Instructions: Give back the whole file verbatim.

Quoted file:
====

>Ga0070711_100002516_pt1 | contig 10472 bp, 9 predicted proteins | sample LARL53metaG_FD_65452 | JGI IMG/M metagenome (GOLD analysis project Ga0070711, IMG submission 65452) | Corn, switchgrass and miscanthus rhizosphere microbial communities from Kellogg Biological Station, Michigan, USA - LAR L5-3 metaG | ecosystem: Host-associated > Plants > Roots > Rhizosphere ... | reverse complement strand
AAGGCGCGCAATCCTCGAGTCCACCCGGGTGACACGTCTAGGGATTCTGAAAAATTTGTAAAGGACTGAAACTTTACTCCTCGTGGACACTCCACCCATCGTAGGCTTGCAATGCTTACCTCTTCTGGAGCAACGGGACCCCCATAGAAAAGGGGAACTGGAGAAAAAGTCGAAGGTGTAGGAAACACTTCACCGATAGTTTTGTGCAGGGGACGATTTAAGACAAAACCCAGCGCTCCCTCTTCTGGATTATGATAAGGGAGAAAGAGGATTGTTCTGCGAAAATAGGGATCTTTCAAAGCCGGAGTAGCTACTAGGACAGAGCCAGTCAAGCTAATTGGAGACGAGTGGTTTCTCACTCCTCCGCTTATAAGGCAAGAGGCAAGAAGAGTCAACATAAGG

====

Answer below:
>Ga0070711_100002516_pt1 | contig 10472 bp, 9 predicted proteins | sample LARL53metaG_FD_65452 | JGI IMG/M metagenome (GOLD analysis project Ga0070711, IMG submission 65452) | Corn, switchgrass and miscanthus rhizosphere microbial communities from Kellogg Biological Station, Michigan, USA - LAR L5-3 metaG | ecosystem: Host-associated > Plants > Roots > Rhizosphere ... | reverse complement strand
AAGGCGCGCAATCCTCGAGTCCACCCGGGTGACACGTCTAGGGATTCTGAAAAATTTGTAAAGGACTGAAACTTTACTCCTCGTGGACACTCCACCCATCGTAGGCTTGCAATGCTTACCTCTTCTGGAGCAACGGGACCCCCATAGAAAAGGGGAACTGGAGAAAAAGTCGAAGGTGTAGGAAACACTTCACCGATAGTTTTGTGCAGGGGACGATTTAAGACAAAACCCAGCGCTCCCTCTTCTGGATTATGATAAGGGAGAAAGAGGATTGTTCTGCGAAAATAGGGATCTTTCAAAGCCGGAGTAGCTACTAGGACAGAGCCAGTCAAGCTAATTGGAGACGAGTGGTTTCTCACTCCTCCGCTTATAAGGCAAGAGGCAAGAAGAGTCAACATAAGG